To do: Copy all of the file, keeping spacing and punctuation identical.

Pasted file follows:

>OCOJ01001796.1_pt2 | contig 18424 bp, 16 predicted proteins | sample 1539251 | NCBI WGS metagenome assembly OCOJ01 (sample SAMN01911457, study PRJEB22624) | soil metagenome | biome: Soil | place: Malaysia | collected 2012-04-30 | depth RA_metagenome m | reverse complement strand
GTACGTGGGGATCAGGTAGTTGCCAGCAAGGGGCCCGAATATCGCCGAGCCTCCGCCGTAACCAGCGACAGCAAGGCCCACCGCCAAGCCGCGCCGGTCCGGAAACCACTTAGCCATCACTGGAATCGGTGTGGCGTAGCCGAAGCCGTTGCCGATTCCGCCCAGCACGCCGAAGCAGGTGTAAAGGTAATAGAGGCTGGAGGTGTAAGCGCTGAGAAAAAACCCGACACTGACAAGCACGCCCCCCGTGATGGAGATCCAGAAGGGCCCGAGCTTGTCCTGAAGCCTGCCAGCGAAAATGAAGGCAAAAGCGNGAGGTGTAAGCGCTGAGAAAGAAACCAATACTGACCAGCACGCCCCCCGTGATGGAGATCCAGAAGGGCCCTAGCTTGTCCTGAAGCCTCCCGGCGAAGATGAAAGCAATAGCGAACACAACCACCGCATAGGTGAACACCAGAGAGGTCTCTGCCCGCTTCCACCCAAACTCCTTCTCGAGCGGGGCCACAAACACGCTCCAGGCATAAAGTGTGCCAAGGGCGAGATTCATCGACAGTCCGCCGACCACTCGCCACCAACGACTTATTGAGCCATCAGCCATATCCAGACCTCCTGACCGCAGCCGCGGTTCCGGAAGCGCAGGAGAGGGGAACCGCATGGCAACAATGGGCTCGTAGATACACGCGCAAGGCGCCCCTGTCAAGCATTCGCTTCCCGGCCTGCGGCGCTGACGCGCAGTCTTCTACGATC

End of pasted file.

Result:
>OCOJ01001796.1_pt2 | contig 18424 bp, 16 predicted proteins | sample 1539251 | NCBI WGS metagenome assembly OCOJ01 (sample SAMN01911457, study PRJEB22624) | soil metagenome | biome: Soil | place: Malaysia | collected 2012-04-30 | depth RA_metagenome m | reverse complement strand
GTACGTGGGGATCAGGTAGTTGCCAGCAAGGGGCCCGAATATCGCCGAGCCTCCGCCGTAACCAGCGACAGCAAGGCCCACCGCCAAGCCGCGCCGGTCCGGAAACCACTTAGCCATCACTGGAATCGGTGTGGCGTAGCCGAAGCCGTTGCCGATTCCGCCCAGCACGCCGAAGCAGGTGTAAAGGTAATAGAGGCTGGAGGTGTAAGCGCTGAGAAAAAACCCGACACTGACAAGCACGCCCCCCGTGATGGAGATCCAGAAGGGCCCGAGCTTGTCCTGAAGCCTGCCAGCGAAAATGAAGGCAAAAGCGNGAGGTGTAAGCGCTGAGAAAGAAACCAATACTGACCAGCACGCCCCCCGTGATGGAGATCCAGAAGGGCCCTAGCTTGTCCTGAAGCCTCCCGGCGAAGATGAAAGCAATAGCGAACACAACCACCGCATAGGTGAACACCAGAGAGGTCTCTGCCCGCTTCCACCCAAACTCCTTCTCGAGCGGGGCCACAAACACGCTCCAGGCATAAAGTGTGCCAAGGGCGAGATTCATCGACAGTCCGCCGACCACTCGCCACCAACGACTTATTGAGCCATCAGCCATATCCAGACCTCCTGACCGCAGCCGCGGTTCCGGAAGCGCAGGAGAGGGGAACCGCATGGCAACAATGGGCTCGTAGATACACGCGCAAGGCGCCCCTGTCAAGCATTCGCTTCCCGGCCTGCGGCGCTGACGCGCAGTCTTCTACGATC